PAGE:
When a Loved One Has Cancer (or Another Serious Disease): How to Prepare Yourself and Handle the Emotional Impact


Nearly 1.5 million people will be diagnosed with cancer this year, according to American Cancer Society estimates. The diagnosis (with cancer or any serious illness) will greatly impact not only the individual but also their entire family.

'When one member of a family has cancer, the whole family is affected and, in fact, psychologists consider these family members to be secondary patients,'" writes the American Psychological Association.

Family members not only have to deal with the emotional and physical care of the patient, but they must also take on new roles at home, care for children, and keep things running smoothly, all while maintaining a positive attitude for the sake of those around them.

When your loved one has cancer, you may also begin to feel survivor's guilt (why isn't it me?) and guilt for feeling any stress or concern for yourself, given the tough time your loved one is going through.

Of course, you also have to deal with the emotional trauma of seeing your loved one sick. Other common feelings of family members whose loved ones have cancer include:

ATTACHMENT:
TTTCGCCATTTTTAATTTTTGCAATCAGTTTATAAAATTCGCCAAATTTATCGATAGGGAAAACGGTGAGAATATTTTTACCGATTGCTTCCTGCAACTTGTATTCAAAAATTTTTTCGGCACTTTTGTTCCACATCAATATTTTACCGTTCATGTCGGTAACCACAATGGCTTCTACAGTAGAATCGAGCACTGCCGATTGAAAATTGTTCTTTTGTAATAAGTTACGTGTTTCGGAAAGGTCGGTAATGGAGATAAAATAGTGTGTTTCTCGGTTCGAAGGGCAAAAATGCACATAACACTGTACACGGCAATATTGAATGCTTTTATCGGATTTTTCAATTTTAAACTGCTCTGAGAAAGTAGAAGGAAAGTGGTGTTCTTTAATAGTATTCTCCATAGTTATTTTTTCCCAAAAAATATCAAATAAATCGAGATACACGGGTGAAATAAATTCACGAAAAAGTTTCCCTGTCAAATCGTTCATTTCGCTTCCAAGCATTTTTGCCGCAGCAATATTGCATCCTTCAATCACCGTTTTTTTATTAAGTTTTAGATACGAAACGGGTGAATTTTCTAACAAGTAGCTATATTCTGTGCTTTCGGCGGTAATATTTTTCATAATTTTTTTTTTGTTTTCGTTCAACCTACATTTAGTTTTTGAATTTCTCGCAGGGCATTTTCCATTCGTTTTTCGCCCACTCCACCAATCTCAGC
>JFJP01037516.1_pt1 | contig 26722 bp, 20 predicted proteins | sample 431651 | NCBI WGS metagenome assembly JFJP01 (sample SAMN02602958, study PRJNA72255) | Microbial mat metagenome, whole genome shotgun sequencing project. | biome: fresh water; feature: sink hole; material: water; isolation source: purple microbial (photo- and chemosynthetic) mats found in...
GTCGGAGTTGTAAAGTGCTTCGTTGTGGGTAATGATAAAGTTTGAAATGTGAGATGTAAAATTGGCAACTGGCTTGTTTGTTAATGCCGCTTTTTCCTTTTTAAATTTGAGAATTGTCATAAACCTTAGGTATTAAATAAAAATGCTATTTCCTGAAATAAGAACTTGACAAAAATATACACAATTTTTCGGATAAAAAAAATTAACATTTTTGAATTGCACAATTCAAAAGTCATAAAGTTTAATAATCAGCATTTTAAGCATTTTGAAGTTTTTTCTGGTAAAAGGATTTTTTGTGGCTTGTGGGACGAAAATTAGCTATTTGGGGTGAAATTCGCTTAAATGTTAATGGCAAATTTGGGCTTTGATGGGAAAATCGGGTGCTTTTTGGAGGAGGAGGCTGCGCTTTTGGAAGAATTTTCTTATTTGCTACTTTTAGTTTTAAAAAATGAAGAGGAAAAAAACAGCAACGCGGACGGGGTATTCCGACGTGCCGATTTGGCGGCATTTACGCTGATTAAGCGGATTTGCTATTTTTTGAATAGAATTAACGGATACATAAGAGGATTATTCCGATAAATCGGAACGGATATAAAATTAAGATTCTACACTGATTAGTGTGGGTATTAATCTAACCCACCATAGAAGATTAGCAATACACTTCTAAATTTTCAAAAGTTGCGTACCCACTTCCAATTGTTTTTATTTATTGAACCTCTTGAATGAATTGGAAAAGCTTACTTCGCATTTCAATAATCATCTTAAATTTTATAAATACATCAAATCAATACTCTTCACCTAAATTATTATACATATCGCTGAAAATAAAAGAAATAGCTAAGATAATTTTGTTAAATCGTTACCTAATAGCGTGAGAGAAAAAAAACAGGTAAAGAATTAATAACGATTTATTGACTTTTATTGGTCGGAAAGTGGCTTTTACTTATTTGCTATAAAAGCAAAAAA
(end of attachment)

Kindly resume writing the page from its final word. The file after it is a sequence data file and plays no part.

• Helplessness
  • Feeling overwhelmed (Can I handle this?)
  • Grief
  • Anger (Why is this happening?)
  • Isolation (No one understands what I'm going through.)


While going through this trying time, The Sedona Method is a highly recommended tool to help you and your loved one with cancer. The program shows you how to easily release all of your fears, guilt, anger even physical pain so that you are completely able to support your loved one in a positive way.

When using The Sedona Method, you should 'first focus on letting go of your feelings about the diagnosis,' says Hale Dwoskin, CEO and director of training of Sedona Training Associates, and then release your need to be in control of the situation.

'After you release on your feelings about the diagnosis, let go of wanting to control the person's experience, and let go of wanting to be controlled by what they are experiencing,' Dwoskin says.

While people with cancer have varying requests for how you can help them (ranging from helping to run their errands, to not telling others about their diagnosis without getting permission, to not stopping by without calling first) there is one request that almost everyone shares: maintaining a sense of normalcy.

This means you should not allow your lives to revolve around the diagnosis. Go about your daily routine. Talk about the small things going on in your lives. Do something fun, laugh and smile (this is not only OK, it's quite beneficial).

'Last,' Dwoskin adds, 'allow yourself to love and support them in having whatever it is they want for themselves.'